Windows Beats Linux in Live Security Contest

Well, well, well. Now this isn’t what you get to see everyday. Paul Thurrott reports in his latest newsletter.

During a live duel of sorts between backers of Windows 2003 and Red Hat Enterprise Linux during the RSA Conference 2005 this week in San Francisco, a surprising victor emerged. Based on the previously agreed upon rules, Windows 2003 came out ahead, emerging as the more secure OS.

How could this happen, you ask? After agreeing to terms, backers of both OSs evaluated the security-oriented performance of Windows 2003 and Red Hat Enterprise Linux during the past year, looking at such key criteria as number of reported security vulnerabilities and the amount of time that elapsed between the public disclosure of a security flaw and the release of a fix. But doesn’t the open-source model practically guarantee that fixes are released more quickly than they are with proprietary OSs? I guess not.

Results of the competition will be released next month, but here’s the gist: Windows 2003 won every part of the competition. It had fewer flaws overall. The average time between Windows 2003 flaw reports and fixes was less than half that of Red Hat Enterprise Linux. Less than half.

Does this mean that Windows is more secure than Linux on the server? Not necessarily. But it certainly provides an interesting real-world example of why assumptions about Linux security are completely bogus, as I’ve often noted.

Windows Beats Linux in Live Security Contest

Dataset performance in .NET Framework 2.0

Andrew Conrad writes about Dataset performance improvements in .NET 2.0. For me these improvements are really, really good reasons to switch to .NET 2.0 as soon as it ships (or even earlier when a ‘Go Live’ license is available).

System.Data.DataSet contains some very significant performance improvements over prior versions – particularly for large result set scenarios.

In particular,

  • Highly efficient Binary Remoting —  For large Dataset, orders of magnitude better than v1.x
  • Row Insert, Delete and Modify operations – For large Dataset, orders of magnitude better than v1.x. For instance, for a DataTable with PrimaryKey constraint, inserting million rows in random order takes around 45 seconds. Everett took 30 Minutes.
  • Maintaining DataViews in sync with underlying DataTable was very expensive in v1.x, In Whidbey it’s extremely fast – orders of magnitude better.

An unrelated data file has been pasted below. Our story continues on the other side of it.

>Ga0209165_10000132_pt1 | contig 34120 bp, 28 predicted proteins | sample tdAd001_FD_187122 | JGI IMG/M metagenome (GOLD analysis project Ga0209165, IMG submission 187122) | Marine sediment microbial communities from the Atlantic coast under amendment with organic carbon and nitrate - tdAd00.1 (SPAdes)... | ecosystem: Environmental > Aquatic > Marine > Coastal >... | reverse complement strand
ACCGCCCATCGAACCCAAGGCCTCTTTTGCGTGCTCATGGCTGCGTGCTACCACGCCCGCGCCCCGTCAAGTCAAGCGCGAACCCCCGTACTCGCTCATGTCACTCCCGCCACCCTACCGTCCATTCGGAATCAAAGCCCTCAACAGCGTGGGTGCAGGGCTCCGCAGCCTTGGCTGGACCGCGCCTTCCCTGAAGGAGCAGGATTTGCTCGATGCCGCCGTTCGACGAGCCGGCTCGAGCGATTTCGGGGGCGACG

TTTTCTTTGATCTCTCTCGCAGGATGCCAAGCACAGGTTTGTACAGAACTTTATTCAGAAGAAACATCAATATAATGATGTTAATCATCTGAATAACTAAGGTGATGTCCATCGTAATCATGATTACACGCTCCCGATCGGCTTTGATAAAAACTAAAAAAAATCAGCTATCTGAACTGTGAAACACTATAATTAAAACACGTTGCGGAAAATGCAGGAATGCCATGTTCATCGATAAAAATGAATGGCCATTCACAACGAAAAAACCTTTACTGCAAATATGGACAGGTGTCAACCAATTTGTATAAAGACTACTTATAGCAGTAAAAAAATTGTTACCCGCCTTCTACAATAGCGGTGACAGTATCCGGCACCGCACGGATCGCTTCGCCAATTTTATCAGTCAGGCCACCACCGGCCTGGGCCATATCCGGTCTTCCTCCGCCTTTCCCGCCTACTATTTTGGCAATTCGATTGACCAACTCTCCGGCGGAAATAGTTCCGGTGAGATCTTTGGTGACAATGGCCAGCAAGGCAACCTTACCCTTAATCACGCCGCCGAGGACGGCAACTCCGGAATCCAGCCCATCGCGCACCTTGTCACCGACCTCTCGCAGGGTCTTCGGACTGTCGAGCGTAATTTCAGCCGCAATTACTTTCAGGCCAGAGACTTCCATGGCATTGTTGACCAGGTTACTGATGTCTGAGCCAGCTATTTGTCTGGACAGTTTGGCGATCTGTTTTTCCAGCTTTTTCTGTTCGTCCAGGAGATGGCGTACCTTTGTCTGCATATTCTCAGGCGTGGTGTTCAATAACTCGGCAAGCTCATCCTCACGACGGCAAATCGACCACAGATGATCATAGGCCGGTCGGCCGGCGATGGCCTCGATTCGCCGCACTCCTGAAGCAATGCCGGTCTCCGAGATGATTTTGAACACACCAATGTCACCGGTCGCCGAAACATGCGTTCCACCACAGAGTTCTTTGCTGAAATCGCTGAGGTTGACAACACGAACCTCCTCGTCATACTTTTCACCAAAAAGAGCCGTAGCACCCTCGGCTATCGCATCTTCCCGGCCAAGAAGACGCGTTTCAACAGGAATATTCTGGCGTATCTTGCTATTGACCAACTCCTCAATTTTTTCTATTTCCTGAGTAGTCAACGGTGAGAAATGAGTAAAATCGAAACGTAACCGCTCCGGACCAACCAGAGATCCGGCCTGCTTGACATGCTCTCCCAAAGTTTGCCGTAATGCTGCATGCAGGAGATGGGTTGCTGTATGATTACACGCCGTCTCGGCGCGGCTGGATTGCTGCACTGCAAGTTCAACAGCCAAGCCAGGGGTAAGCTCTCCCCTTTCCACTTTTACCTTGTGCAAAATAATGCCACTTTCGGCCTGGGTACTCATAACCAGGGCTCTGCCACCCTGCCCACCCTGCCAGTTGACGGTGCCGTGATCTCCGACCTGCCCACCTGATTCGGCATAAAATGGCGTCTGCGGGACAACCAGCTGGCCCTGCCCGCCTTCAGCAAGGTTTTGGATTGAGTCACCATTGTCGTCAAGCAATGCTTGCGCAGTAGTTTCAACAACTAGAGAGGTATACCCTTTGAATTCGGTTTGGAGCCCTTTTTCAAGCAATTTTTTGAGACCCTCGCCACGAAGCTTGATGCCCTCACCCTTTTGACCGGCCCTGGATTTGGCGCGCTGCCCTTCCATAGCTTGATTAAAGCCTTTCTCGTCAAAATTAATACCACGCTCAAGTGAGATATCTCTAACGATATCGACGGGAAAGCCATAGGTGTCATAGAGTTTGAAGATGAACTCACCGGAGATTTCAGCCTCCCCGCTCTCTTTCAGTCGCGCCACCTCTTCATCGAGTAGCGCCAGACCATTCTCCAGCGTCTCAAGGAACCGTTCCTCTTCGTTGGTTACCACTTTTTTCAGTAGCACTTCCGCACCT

• WebServices/Remoting for TypedDataset: It can be send across to other end without having to send its schema, significantly reducing the serialized payload and giving approx 4x+ improvement in end-end latency.

The following article (in addition to highlighting some new V2 features) also details the performance improvements.

Dataset performance in .NET Framework 2.0

MSDN Hard Drive Pilot

I can’t wait to go back and get my hands on the pilot MSDN Hard Drive that Microsoft is testing out. The MVPs are doing pilot tests on a future where the MSDN subscription would be offered in a huge 300GB hard disk and then updates downloaded to it. Forget about all the CDs/DVDs that Microsoft ships out monthly.


Some of the MVPs have already started blogging about it, Andrews has posted his first impressions and Manzi has some pics as well.

MSDN Hard Drive Pilot

Sending XHTML as text/html Considered Harmful

Ian Hickson has an published an intruiging paper on the case for avoiding XHTML.


Here it is in a nutshell:



  • Browsers decide how to handle a file based on the MIME type that the server sends with it.
  • HTML Web pages are identified with a MIME type of text/html.
  • Pages written in XHTML that are sent with a MIME type of text/html don’t benefit from any of the features of XHTML.
  • To benefit from the features of XHTML, pages must be sent as application/xhtml+xml.
  • The most popular Web browser (Internet Explorer 6) cannot view pages sent as application/xhtml+xml.

And all this time, I was ignorantly assuming that any well formed HTML page was XHTML. Well, you live and you learn.


UPDATE: I forgot to link to Ian Hickson’s paper http://www.hixie.ch/advocacy/xhtml.

Sending XHTML as text/html Considered Harmful